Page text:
The Chairman of the East African Business Council Mr FAUSTIN BUNDU makes a compelling case for the private sector’s key contribution to the Community
The East African Community is one of the most progressive regional economic blocs in the world today. EAC this year successfully transited to a fully-fledged Customs Union and is on course to begin implementing the Common Market in July 2010.
The deepened integration presents immense opportunities for the business community, in terms of larger markets, economies of scale and larger pools of human, financial, and physical capital. As the private sector, we are committed to continue playing our rightful role in the integration process, through increased trade and investment, enhanced competitiveness and increased employment, thereby accelerating the region’s economic growth.
As members of the business community in East Africa, through our umbrella organisation — the East African Business Council — we have actively participated in all stages of integration.
The private sector continues to enjoy unique interactive meetings with our Heads of States, other policy makers, as well as with the leadership of the EAC Secretariat, on how best our region can achieve competitive advantage and businesses can achieve returns on their investment.
This willingness to partner with the private sector in addressing challenges impeding the full realisation of the economic integration is a clear reflection of the resolve and commitment of the East African top political leadership to place the private sector at the heart of the EAC integration process.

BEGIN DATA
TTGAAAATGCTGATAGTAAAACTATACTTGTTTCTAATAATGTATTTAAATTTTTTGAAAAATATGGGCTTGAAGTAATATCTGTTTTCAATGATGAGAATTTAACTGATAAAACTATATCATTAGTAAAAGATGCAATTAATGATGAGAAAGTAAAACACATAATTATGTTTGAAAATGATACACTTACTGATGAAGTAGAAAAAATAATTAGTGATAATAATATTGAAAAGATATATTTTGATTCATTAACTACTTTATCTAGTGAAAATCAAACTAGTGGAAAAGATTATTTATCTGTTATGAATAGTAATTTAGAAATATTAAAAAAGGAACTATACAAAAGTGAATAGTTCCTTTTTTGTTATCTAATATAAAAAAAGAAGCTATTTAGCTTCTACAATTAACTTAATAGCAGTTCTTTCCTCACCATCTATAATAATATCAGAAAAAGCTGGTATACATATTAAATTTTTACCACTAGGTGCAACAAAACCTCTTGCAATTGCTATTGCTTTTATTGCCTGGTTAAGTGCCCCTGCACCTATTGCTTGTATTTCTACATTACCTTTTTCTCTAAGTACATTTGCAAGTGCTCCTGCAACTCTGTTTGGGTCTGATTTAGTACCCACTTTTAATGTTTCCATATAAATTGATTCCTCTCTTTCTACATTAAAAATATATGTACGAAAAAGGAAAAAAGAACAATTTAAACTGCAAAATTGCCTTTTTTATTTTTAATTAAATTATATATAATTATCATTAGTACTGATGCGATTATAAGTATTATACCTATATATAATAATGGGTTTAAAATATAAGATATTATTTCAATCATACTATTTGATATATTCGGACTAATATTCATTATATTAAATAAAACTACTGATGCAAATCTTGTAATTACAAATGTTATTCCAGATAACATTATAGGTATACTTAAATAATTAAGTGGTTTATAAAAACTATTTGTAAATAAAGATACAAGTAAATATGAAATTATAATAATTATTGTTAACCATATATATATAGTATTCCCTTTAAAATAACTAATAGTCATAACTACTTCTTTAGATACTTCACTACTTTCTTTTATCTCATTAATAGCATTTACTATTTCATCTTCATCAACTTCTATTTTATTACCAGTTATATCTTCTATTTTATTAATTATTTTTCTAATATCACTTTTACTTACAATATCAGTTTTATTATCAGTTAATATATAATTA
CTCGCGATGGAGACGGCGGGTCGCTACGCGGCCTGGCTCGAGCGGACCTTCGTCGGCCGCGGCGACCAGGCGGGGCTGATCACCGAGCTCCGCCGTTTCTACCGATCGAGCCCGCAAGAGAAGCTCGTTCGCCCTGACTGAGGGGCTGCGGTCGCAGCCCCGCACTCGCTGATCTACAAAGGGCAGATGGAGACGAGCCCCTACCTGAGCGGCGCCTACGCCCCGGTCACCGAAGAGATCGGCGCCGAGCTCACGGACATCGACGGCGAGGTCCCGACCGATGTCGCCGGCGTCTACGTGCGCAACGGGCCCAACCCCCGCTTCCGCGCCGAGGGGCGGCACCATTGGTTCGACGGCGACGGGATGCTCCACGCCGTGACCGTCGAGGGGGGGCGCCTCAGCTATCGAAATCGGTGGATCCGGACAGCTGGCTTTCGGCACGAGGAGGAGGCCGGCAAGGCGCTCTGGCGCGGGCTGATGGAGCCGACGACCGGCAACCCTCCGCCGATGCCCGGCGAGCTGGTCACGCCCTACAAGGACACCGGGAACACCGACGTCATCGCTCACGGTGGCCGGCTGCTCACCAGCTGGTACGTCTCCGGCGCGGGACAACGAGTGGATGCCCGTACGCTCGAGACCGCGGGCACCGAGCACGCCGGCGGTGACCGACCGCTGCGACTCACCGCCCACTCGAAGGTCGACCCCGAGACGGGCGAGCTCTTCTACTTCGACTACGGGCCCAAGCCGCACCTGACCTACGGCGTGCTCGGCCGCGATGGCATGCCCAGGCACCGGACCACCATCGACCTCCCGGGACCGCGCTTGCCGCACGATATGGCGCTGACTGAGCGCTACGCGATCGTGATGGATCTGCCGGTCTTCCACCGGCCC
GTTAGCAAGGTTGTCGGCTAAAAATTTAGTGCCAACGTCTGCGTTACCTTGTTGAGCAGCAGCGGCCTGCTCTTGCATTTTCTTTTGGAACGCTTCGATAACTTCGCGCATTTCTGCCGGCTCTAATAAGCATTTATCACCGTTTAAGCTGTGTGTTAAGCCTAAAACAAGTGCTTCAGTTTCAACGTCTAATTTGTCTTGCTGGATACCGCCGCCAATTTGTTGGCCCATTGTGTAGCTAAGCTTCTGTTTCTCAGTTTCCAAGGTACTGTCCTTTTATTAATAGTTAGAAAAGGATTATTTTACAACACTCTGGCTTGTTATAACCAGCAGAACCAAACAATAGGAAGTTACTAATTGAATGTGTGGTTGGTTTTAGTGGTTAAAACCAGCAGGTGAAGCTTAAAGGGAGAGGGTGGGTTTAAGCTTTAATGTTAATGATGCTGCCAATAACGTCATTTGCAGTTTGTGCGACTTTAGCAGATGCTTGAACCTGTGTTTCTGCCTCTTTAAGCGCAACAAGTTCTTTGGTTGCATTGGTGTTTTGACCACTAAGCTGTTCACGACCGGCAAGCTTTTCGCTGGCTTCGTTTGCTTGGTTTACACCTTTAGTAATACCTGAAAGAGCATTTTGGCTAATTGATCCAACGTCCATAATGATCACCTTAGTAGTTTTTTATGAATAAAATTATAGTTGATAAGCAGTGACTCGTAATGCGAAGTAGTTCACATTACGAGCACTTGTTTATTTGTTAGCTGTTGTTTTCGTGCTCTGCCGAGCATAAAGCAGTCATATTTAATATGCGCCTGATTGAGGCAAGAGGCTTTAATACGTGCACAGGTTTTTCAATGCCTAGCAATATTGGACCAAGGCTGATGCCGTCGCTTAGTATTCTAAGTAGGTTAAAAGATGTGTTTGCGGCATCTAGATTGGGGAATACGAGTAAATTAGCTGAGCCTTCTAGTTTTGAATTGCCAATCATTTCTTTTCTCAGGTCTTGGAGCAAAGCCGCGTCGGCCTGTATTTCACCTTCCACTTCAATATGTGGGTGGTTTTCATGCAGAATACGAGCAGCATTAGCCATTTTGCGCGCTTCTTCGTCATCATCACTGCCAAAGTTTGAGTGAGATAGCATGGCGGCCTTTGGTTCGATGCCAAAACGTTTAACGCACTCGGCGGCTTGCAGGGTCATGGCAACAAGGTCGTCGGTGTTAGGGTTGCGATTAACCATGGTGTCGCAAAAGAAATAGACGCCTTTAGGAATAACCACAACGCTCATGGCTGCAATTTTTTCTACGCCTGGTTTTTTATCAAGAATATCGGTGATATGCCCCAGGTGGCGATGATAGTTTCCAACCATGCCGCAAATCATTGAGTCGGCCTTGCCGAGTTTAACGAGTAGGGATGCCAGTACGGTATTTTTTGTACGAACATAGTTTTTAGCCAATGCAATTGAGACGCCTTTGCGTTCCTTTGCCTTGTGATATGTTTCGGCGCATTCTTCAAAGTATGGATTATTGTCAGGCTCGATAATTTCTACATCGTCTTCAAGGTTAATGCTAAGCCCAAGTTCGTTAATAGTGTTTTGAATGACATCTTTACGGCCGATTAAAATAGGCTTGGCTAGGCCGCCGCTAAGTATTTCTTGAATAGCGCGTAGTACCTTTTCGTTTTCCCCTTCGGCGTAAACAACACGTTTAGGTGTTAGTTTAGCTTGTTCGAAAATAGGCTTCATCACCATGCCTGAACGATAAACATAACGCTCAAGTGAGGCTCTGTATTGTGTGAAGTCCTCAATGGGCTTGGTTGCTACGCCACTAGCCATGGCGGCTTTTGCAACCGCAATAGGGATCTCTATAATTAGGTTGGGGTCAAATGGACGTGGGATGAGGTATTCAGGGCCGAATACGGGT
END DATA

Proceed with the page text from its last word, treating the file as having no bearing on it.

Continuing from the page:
The EAC Customs Union has opened up business opportunities in the region and has paved way for an improved business climate although challenges remain. It has generated a liberalised cross-border trade, through the adoption of common policies to minimise Customs clearance formalities as well as enhance the predictability of economic policies.
Since its inception, EABC has been very active in resolving impediments to the proper functioning of the Customs Union. One of our biggest undertakings has been the elimination of Non-Tariff Barriers to trade. EABC has been championing this issue and, in recognition of this, in 2005, EAC mandated us to develop the NTBs Monitoring Mechanism for reporting and elimination of NTBs.
In addition, EABC carries an annual Business Climate Index to monitor the progress in removal of NTBs and look at improvement in perception on key business climate factors such as access to land, level of taxation and the legal and regulatory framework, among others.
Our other contributions, in the context of the Customs Union, include channeling of general policy issues to the EAC Summit and addressing the issues pertaining to rules of origin and double taxation.
Our efforts continue in tandem with the needed policies and initiatives to ensure smooth progress towards full implementation of the regional integration instruments. However, challenges remain which include lack of structured engagement with policymakers at a regional level, frequent policy reversals, infrastructure bottlenecks and non-tariff barriers that increase the cost of doing business.
We continue to engage the EAC leadership in an effort to address some of these challenges and our expectation is that the EAC Heads of State will indicate their commitment to addressing these issues both in the short and long term
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